DHS official defends HSIN Next Gen

Despite calls from two senior House Democrats for the Homeland Security Department to stop work at least for a time on a new version of DHS’ national collaborative platform for sharing sensitive but unclassified information. an official who oversees the program’s development said its deployment should continue.

Stopping work now on the Homeland Security Information Network-Next Generation (HSIN Next Gen) project would hamper information sharing, said Harry McDavid, chief information officer for DHS’ Office of Operations Coordination which is developing the updated platform. McDavid said July 30 he was confident in the current plan for rolling out the new version of Homeland Security Information Network (HSIN) in phases over the next 12 to 18 months.

“Not continuing with [HSIN Next Gen] puts the successes that we’ve achieved at risk,” he said.

McDavid added that he isn’t the person who makes a decision whether to halt the program and that DHS was working to answer a series of questions and concerns that two senior House Democrats submitted to the department in a letter dated July 23.

Government auditors, DHS’ inspector general and lawmakers have criticized the first version of HSIN for not fully meeting its users’ needs. DHS hired General Dynamics for $62 million in May to work on the HSIN Next Gen project that DHS says will be easier to use and more secure.

McDavid said that the HSIN program office has developed a strategy for HSIN Next Gen that uses lessons learned, recognizes the resource limitations of the program and does not incur cost, schedule, performance or security risks.

McDavid made the comments at the Homeland Defense Journal’s Fusion Centers and Information Sharing Conference in Washington, where he discussed HSIN's use in fusion centers. State and local authorities at intelligence fusion centers around the country use HSIN to share information.

The 2008 National Response Framework (NRF), which delegates different emergency response tasks to federal, state and local governments as well as the private sector when re, also identified HSIN as “the primary reporting method for information flow.”

In a letter dated July 23, Reps. Bennie Thompson, (D-Miss.), chairman of the House Homeland Security Committee, and Jane Harman (D-Calif.), who heads one of that panel's subcommittees, requested that DHS cease work on developing HSIN Next Gen until the requirements of state and local authorities as well as other users have for the system are developed.

“The [Government Accountability Office] reports, hearings and letters that HSIN has engendered over the last several years center on one thing: [DHS’] continuous and apparently continuing to identify, provide for, and adjust to end user requirements,” the letter reads.

McDavid said DHS is working to address the lawmakers’ anxiety about requirements but said there is some misunderstanding about what requirements have already been identified. He said that 54 percent of HSIN Next Gen’s requirements are new — about a 120 percent increase from the first version.

He said the new platform is being developed with input from end users and will be rolled out to users who work in the critical infrastructure sectors in mid-August. He explained the plan is to release the program to some of the more complex user groups first. There are also plans to deploy the new version to geographic regions — such as the National Capital Region -– to test how it is used across sectors as well.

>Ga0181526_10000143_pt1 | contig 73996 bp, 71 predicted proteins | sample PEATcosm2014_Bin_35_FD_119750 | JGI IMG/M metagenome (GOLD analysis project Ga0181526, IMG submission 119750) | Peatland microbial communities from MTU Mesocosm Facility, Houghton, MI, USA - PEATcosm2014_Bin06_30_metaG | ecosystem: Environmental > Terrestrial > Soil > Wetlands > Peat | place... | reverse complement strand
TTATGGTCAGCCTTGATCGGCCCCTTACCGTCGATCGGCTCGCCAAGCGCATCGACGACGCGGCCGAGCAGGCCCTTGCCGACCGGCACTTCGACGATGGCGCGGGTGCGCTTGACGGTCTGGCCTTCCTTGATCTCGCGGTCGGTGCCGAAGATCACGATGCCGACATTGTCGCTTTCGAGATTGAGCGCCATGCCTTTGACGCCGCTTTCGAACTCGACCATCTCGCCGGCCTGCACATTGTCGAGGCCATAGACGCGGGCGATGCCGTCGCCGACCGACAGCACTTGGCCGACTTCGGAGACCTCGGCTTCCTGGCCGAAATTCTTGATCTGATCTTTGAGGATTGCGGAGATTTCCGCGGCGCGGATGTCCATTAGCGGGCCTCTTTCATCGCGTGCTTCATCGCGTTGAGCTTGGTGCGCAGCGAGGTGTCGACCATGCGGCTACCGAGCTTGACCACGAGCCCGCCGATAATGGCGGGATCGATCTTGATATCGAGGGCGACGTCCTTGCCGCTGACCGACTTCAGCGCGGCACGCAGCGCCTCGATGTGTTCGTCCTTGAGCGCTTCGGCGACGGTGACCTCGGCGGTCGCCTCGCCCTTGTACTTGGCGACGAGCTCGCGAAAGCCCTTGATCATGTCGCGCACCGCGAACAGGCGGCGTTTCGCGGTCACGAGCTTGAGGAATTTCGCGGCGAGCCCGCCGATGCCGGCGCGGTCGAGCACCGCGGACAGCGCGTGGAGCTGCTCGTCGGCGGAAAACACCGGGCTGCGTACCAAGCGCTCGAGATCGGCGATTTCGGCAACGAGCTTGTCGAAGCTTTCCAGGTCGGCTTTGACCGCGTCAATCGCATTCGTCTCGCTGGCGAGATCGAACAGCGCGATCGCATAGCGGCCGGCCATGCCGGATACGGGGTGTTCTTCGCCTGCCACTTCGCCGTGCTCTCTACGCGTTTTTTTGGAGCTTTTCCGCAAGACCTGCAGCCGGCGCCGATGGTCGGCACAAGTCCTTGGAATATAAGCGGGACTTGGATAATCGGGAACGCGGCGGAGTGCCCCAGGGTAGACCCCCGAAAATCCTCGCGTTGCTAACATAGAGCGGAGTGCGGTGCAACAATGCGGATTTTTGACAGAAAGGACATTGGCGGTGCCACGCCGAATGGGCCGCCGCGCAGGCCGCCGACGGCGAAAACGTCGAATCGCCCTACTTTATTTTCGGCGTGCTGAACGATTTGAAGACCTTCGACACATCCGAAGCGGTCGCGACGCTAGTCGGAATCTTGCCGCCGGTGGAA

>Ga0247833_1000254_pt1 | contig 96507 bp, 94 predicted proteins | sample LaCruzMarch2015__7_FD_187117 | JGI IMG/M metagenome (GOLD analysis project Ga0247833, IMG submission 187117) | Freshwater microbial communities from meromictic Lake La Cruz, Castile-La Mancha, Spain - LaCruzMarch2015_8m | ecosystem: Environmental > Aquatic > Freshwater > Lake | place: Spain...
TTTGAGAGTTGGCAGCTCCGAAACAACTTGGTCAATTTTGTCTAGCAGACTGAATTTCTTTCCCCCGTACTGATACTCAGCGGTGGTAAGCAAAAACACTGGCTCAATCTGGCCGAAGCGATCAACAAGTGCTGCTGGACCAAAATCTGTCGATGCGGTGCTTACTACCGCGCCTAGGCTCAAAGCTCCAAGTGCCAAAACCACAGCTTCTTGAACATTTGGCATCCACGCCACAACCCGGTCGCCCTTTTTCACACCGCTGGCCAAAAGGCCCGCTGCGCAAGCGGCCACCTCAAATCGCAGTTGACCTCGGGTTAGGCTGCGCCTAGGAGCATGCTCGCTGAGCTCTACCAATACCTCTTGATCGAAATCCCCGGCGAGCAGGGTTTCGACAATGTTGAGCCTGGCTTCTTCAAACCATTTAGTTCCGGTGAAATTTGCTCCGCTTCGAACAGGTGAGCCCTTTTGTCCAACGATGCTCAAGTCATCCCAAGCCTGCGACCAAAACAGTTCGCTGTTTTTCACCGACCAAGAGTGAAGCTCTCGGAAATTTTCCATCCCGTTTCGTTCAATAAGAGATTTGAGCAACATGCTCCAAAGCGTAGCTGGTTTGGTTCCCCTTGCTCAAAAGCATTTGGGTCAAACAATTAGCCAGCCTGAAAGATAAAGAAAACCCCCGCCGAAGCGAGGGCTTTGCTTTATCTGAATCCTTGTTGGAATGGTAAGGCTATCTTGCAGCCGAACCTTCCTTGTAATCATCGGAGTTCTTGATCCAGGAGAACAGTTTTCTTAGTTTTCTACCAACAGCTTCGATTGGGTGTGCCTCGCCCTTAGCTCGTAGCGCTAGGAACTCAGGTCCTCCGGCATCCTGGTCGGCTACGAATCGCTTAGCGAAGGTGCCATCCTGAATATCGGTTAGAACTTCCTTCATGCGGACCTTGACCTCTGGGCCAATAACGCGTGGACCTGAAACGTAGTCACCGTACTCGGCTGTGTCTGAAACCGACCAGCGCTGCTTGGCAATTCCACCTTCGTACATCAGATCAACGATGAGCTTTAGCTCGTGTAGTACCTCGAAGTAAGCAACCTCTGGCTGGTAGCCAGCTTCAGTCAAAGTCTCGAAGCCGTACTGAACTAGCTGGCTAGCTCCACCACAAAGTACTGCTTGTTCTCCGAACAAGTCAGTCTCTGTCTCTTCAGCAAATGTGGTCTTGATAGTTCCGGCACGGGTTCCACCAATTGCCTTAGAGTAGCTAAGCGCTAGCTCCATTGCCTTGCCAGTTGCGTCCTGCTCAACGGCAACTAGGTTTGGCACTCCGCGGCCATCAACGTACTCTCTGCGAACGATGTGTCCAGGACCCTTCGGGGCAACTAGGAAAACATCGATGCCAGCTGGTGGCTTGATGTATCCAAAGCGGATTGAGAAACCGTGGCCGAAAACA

“The Next Gen is really focused initially on the security of that platform so we can move forward to regain trust,” he said. “The real challenge for my mind isn’t the technology; it’s the data and the mission needs — that relationship, ” he said.

McDavid said DHS is in the process of answering questions that incl de:

  • How DHS plans to incorporate the needs of users of law enforcement information sharing databases.

  • How DHS’ Office of Operations Coordination has worked with state and local users to define requirements for HSIN Next Gen.

  • When DHS plans to staff the HISN Next Gen program office.

Alice Lipowicz contributed to this report .

About the Author

Ben Bain is a reporter for Federal Computer Week.

FCW in Print

In the latest issue: Looking back on three decades of big stories in federal IT.


  • FCW @ 30 GPS

    FCW @ 30

    Since 1987, FCW has covered it all -- the major contracts, the disruptive technologies, the picayune scandals and the many, many people who make federal IT function. Here's a look back at six of the most significant stories.

  • Shutterstock image.

    A 'minibus' appropriations package could be in the cards

    A short-term funding bill is expected by Sept. 30 to keep the federal government operating through early December, but after that the options get more complicated.

  • Defense Secretary Ash Carter speaks at the TechCrunch Disrupt conference in San Francisco

    DOD launches new tech hub in Austin

    The DOD is opening a new Defense Innovation Unit Experimental office in Austin, Texas, while Congress debates legislation that could defund DIUx.

  • Shutterstock image.

    Merged IT modernization bill punts on funding

    A House panel approved a new IT modernization bill that appears poised to pass, but key funding questions are left for appropriators.

  • General Frost

    Army wants cyber capability everywhere

    The Army's cyber director said cyber, electronic warfare and information operations must be integrated into warfighters' doctrine and training.

  • Rising Star 2013

    Meet the 2016 Rising Stars

    FCW honors 30 early-career leaders in federal IT.

Reader comments

Please post your comments here. Comments are moderated, so they may not appear immediately after submitting. We will not post comments that we consider abusive or off-topic.

Please type the letters/numbers you see above

More from 1105 Public Sector Media Group